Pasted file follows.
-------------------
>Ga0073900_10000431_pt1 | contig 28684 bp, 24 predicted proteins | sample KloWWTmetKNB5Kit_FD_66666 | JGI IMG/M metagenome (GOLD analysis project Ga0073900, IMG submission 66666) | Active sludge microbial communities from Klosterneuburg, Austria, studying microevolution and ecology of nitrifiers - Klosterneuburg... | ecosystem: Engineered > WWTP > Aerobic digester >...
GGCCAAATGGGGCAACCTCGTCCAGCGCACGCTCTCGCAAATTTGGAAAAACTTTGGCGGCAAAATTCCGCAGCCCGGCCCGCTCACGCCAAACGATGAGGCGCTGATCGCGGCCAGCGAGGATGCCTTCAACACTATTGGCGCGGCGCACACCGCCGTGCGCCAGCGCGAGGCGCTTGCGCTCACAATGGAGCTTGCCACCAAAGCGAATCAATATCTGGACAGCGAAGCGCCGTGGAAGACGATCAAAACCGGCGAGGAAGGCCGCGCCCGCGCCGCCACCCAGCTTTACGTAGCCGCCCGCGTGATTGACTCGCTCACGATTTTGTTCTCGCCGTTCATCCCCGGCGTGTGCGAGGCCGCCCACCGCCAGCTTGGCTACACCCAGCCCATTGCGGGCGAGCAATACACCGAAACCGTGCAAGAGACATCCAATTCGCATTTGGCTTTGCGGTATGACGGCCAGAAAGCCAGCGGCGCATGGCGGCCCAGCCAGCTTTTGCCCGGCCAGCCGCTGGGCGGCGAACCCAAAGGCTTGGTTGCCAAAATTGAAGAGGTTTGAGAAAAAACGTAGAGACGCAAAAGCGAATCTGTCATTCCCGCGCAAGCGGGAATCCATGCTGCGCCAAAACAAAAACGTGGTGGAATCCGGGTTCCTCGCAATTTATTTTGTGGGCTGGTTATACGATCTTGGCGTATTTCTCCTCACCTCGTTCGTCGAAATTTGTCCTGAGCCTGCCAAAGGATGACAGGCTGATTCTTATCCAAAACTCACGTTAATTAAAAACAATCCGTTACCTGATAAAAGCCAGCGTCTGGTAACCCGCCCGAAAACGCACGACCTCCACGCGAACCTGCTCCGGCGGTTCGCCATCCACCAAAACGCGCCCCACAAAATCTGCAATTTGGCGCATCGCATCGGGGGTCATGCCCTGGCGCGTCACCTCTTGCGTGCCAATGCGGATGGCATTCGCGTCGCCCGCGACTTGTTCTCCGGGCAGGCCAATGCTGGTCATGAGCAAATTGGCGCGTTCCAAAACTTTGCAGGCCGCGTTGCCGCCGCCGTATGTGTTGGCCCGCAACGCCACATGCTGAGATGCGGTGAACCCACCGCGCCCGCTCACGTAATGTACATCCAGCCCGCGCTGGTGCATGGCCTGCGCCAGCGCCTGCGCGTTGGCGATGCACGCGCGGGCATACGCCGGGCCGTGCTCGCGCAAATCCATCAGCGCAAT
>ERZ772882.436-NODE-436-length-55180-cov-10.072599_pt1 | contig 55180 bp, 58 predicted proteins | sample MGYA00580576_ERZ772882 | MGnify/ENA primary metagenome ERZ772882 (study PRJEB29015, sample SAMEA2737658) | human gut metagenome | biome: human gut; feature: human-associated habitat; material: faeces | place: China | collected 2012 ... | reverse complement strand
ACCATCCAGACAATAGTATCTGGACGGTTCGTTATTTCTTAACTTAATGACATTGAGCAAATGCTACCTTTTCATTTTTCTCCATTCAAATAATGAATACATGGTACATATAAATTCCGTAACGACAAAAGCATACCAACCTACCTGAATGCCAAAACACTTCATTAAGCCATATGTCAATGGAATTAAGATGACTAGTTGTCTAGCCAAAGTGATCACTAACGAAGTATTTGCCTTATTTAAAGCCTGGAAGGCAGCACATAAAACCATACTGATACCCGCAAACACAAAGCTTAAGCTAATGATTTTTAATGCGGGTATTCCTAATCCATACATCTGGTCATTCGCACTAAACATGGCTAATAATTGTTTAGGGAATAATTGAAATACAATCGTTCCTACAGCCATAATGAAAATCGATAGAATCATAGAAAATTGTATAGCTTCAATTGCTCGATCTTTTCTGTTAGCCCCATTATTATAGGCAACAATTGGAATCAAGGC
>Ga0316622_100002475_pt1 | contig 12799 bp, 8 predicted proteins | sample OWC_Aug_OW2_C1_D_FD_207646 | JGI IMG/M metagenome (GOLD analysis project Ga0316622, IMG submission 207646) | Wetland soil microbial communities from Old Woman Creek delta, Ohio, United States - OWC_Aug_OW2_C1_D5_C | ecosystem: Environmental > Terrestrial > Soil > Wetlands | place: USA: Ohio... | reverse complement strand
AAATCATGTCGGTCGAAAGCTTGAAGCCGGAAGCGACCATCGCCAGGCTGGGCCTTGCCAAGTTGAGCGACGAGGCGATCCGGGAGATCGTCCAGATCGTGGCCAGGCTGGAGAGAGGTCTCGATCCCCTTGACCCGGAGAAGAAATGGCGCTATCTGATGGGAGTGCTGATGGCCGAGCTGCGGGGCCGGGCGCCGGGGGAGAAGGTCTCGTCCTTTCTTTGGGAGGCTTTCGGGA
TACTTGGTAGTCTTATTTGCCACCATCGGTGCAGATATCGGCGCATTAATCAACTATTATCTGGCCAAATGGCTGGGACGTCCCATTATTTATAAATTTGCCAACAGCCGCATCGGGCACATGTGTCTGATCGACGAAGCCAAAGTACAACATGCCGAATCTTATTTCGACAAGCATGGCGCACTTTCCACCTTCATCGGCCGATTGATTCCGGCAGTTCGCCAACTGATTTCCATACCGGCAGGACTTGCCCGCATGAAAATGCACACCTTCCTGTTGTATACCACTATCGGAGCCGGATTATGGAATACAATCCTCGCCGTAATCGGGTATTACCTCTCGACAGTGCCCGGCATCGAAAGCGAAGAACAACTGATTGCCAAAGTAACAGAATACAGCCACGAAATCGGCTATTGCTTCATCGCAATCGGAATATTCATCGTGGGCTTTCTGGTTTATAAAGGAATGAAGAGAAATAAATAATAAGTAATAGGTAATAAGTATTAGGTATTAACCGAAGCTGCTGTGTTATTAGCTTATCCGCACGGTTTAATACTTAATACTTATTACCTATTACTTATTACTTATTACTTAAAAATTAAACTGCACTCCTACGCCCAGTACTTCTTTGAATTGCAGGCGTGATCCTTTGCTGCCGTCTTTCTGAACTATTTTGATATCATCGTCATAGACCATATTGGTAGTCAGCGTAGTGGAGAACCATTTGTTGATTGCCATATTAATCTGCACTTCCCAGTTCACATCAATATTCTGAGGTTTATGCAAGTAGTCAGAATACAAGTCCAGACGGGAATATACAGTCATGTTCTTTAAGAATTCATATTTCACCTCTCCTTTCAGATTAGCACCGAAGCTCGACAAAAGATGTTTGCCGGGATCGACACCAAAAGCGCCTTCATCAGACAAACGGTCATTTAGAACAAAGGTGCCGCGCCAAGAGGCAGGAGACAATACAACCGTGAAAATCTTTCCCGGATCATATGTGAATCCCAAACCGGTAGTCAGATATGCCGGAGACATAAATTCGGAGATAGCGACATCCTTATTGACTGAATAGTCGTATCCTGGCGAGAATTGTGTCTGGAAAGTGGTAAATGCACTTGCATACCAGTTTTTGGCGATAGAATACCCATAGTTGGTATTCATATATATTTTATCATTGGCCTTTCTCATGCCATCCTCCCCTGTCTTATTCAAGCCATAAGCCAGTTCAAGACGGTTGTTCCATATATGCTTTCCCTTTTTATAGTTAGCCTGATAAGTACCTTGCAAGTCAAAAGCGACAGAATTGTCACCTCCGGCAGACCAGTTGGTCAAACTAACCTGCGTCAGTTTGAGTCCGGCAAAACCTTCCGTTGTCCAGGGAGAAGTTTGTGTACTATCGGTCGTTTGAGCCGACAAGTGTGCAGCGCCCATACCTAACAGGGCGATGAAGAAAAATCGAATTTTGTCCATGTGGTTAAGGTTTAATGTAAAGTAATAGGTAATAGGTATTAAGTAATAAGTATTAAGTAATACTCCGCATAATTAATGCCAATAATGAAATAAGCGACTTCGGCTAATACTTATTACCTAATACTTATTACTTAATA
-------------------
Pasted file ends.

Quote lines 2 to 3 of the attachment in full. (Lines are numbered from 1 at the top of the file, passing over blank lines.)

GGCCAAATGGGGCAACCTCGTCCAGCGCACGCTCTCGCAAATTTGGAAAAACTTTGGCGGCAAAATTCCGCAGCCCGGCCCGCTCACGCCAAACGATGAGGCGCTGATCGCGGCCAGCGAGGATGCCTTCAACACTATTGGCGCGGCGCACACCGCCGTGCGCCAGCGCGAGGCGCTTGCGCTCACAATGGAGCTTGCCACCAAAGCGAATCAATATCTGGACAGCGAAGCGCCGTGGAAGACGATCAAAACCGGCGAGGAAGGCCGCGCCCGCGCCGCCACCCAGCTTTACGTAGCCGCCCGCGTGATTGACTCGCTCACGATTTTGTTCTCGCCGTTCATCCCCGGCGTGTGCGAGGCCGCCCACCGCCAGCTTGGCTACACCCAGCCCATTGCGGGCGAGCAATACACCGAAACCGTGCAAGAGACATCCAATTCGCATTTGGCTTTGCGGTATGACGGCCAGAAAGCCAGCGGCGCATGGCGGCCCAGCCAGCTTTTGCCCGGCCAGCCGCTGGGCGGCGAACCCAAAGGCTTGGTTGCCAAAATTGAAGAGGTTTGAGAAAAAACGTAGAGACGCAAAAGCGAATCTGTCATTCCCGCGCAAGCGGGAATCCATGCTGCGCCAAAACAAAAACGTGGTGGAATCCGGGTTCCTCGCAATTTATTTTGTGGGCTGGTTATACGATCTTGGCGTATTTCTCCTCACCTCGTTCGTCGAAATTTGTCCTGAGCCTGCCAAAGGATGACAGGCTGATTCTTATCCAAAACTCACGTTAATTAAAAACAATCCGTTACCTGATAAAAGCCAGCGTCTGGTAACCCGCCCGAAAACGCACGACCTCCACGCGAACCTGCTCCGGCGGTTCGCCATCCACCAAAACGCGCCCCACAAAATCTGCAATTTGGCGCATCGCATCGGGGGTCATGCCCTGGCGCGTCACCTCTTGCGTGCCAATGCGGATGGCATTCGCGTCGCCCGCGACTTGTTCTCCGGGCAGGCCAATGCTGGTCATGAGCAAATTGGCGCGTTCCAAAACTTTGCAGGCCGCGTTGCCGCCGCCGTATGTGTTGGCCCGCAACGCCACATGCTGAGATGCGGTGAACCCACCGCGCCCGCTCACGTAATGTACATCCAGCCCGCGCTGGTGCATGGCCTGCGCCAGCGCCTGCGCGTTGGCGATGCACGCGCGGGCATACGCCGGGCCGTGCTCGCGCAAATCCATCAGCGCAAT
>ERZ772882.436-NODE-436-length-55180-cov-10.072599_pt1 | contig 55180 bp, 58 predicted proteins | sample MGYA00580576_ERZ772882 | MGnify/ENA primary metagenome ERZ772882 (study PRJEB29015, sample SAMEA2737658) | human gut metagenome | biome: human gut; feature: human-associated habitat; material: faeces | place: China | collected 2012 ... | reverse complement strand